5 Rules to Facilitate Awesome Meetings
The majority of meetings sucks, the majority of people don’t want to be in meetings, and the majority of meetings are useless, often without any actionable items to do afterwards. Meetings cause context switching which tire the brain and consume mental resources necessary to deliver work.
Nevertheless, meetings are important as a means of alignment and planning. Below are my 5 rules to help you facilitate more productive, awesome meetings.
The 10 Minute Rule
Research consistently shows that the human brain is not capable of concentrating for longer than 20 minutes. TED talks never last longer than 18 minutes, and the late Steve Jobs in his keynote presentations always pivoted every 10 minutes (either with demos, videos, or even introducing a new speaker). Equally, when facilitating a meeting. Endeavour always to break facilitation in 10 minute blocks, the best way to do this is to ask the attendees if they have any questions, ask for feedback, or comments; or even make space for another facilitator. Use these opportunities to drive further discussion and debate.
Favour the Problem over the Agenda Rule
Meetings without agendas are bad, meetings with agendas are better, but meetings that are focussed on solving a problem are the best, even if those meetings diverge from the said agenda.
A continuous nudge towards solving the problem at hand should always be favoured over a previously set agenda. The best meeting facilitators are those who can understand that a conversation or debate within a meeting has surpassed the need for an agenda and let the conversation flow into attempting to solve the problem at hand.
The Convergence Rule
Meetings are not work, generally people don’t want to be at meetings as they lift them out of the work they’re supposed to be doing. When discussing or brainstorming ideas during meetings, ensure that there is some level of convergent thinking occurring. This convergence doesn’t necessarily need to be concrete actionable items, but at least some level of decision to move forward with the problem being solved.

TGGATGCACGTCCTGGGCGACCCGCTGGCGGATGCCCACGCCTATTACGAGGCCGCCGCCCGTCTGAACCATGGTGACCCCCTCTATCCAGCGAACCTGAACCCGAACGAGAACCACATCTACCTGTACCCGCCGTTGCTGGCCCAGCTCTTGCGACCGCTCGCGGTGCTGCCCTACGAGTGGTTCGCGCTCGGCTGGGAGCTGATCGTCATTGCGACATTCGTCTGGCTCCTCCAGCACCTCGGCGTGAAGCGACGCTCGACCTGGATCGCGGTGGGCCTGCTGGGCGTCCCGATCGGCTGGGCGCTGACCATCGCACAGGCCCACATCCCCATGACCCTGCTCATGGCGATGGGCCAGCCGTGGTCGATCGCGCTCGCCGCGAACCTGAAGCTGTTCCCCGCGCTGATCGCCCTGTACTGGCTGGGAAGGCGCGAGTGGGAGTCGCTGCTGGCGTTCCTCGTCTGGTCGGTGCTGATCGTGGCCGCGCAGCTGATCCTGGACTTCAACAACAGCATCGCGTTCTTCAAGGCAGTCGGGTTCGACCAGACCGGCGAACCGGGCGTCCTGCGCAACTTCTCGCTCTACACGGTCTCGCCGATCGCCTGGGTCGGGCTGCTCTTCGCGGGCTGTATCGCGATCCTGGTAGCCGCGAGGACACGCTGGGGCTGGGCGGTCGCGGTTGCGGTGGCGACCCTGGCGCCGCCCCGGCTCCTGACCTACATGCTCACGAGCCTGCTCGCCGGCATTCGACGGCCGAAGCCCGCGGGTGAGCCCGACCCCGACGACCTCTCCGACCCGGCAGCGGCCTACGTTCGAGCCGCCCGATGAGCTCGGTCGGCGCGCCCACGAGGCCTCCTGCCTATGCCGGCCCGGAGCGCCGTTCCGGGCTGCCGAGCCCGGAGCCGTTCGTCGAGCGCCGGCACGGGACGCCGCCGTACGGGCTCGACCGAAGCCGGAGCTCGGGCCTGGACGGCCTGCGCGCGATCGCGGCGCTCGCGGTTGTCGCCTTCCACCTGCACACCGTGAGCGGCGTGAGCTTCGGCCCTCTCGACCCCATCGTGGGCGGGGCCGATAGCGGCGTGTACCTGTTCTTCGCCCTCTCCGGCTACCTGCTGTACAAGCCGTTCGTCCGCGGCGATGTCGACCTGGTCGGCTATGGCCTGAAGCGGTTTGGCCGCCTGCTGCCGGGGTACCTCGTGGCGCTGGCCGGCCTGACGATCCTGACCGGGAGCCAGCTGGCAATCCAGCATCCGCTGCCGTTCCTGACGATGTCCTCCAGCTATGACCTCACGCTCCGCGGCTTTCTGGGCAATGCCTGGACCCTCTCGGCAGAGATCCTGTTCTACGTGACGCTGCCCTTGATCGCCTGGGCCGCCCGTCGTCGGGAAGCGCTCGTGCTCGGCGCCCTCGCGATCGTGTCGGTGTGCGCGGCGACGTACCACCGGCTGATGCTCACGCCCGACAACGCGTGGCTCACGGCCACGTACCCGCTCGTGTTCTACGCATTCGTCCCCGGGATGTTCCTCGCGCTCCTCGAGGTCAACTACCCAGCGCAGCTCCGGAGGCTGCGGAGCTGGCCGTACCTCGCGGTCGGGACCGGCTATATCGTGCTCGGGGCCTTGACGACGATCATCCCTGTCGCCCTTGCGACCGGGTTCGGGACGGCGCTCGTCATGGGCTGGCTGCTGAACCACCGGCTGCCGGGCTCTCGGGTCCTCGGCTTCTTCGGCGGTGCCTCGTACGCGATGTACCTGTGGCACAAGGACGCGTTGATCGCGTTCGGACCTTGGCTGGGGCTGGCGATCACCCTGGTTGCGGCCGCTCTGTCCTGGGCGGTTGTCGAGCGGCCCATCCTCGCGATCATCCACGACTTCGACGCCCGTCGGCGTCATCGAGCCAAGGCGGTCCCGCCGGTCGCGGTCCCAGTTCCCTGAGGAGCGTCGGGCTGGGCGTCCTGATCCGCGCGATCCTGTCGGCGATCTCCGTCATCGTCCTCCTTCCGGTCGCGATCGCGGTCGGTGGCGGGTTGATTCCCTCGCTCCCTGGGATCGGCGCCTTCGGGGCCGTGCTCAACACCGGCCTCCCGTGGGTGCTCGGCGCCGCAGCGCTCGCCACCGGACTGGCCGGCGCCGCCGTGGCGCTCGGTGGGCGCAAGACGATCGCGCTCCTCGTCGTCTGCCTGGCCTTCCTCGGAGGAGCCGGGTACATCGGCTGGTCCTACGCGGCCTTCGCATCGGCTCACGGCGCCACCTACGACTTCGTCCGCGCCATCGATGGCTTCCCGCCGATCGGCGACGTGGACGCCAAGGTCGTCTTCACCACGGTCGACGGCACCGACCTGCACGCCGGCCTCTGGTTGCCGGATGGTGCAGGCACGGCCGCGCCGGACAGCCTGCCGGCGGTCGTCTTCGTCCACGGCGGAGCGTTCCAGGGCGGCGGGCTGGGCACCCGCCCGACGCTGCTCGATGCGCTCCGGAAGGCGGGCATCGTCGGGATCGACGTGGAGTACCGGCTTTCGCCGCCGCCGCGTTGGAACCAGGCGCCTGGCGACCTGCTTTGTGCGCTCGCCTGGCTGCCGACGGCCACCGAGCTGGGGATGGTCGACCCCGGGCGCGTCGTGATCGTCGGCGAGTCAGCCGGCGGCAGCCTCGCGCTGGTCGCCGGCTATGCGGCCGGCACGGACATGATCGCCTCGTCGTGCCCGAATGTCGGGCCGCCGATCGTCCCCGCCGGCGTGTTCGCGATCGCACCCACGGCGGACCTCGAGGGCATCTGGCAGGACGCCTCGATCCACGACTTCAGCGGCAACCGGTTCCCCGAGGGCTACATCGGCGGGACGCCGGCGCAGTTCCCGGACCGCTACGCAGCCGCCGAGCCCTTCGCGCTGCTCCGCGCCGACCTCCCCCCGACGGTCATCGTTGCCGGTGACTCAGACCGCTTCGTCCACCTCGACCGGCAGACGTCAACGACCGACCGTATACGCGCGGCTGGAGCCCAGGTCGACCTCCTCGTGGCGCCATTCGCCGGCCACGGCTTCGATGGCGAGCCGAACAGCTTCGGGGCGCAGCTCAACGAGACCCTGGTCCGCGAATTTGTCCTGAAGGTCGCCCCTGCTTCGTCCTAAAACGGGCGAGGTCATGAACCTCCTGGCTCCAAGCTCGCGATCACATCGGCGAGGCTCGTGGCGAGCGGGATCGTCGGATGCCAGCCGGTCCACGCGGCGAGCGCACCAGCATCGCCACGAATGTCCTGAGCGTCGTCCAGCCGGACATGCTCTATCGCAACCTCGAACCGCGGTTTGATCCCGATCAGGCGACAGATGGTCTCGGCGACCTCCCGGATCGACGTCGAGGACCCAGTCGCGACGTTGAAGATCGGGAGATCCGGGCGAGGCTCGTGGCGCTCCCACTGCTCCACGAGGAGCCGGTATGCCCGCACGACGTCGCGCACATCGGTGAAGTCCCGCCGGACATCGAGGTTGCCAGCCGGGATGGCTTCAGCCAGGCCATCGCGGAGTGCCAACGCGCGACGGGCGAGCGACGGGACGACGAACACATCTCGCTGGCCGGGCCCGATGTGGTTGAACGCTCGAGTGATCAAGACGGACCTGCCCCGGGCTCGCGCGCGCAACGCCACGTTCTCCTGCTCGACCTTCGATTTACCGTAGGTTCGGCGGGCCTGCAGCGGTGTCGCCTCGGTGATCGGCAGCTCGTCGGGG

Dynamic Over Static Content Rule
Never use slides, never. In fact, delete keynote or PowerPoint decks from any meeting facilitation that you may have. They are boring and condescending. A meeting facilitator isn’t a lecturer and slides lend themselves to trying to deliver as much boring (often useless) information as possible. The human brain can’t process and store every bullet point written on a slide.
Favour collaboration tools like Mural or Jamboard as well as ‘techniques’ to facilitate ideas and meetings like story mapping or impact mapping.
The Silence Rule
Do not ever be afraid of silence in meetings. Silence is a powerful force that allows very smart, interior thinkers within your team to form their ideas in a succinct way. When a meeting facilitator does not have silent pauses in their meetings, they are doing themselves and their team a disservice by not giving these interior members the space necessary to form and express their ideas. I have expressed my opinion, in more detail on this topic in my previous blog post.
Finally, meeting facilitation, like any skill, often requires hours of good practice and feedback. When facilitating meetings attempt to gather feedback on yourself regularly, be aware of your weaknesses, and continue to practice. Watch over the meetings that have been recorded and look out for filler words and nervous ticks that you may have.
I believe using the above 5 rules and practice will make you a better meeting facilitator and presenter overall. All the best!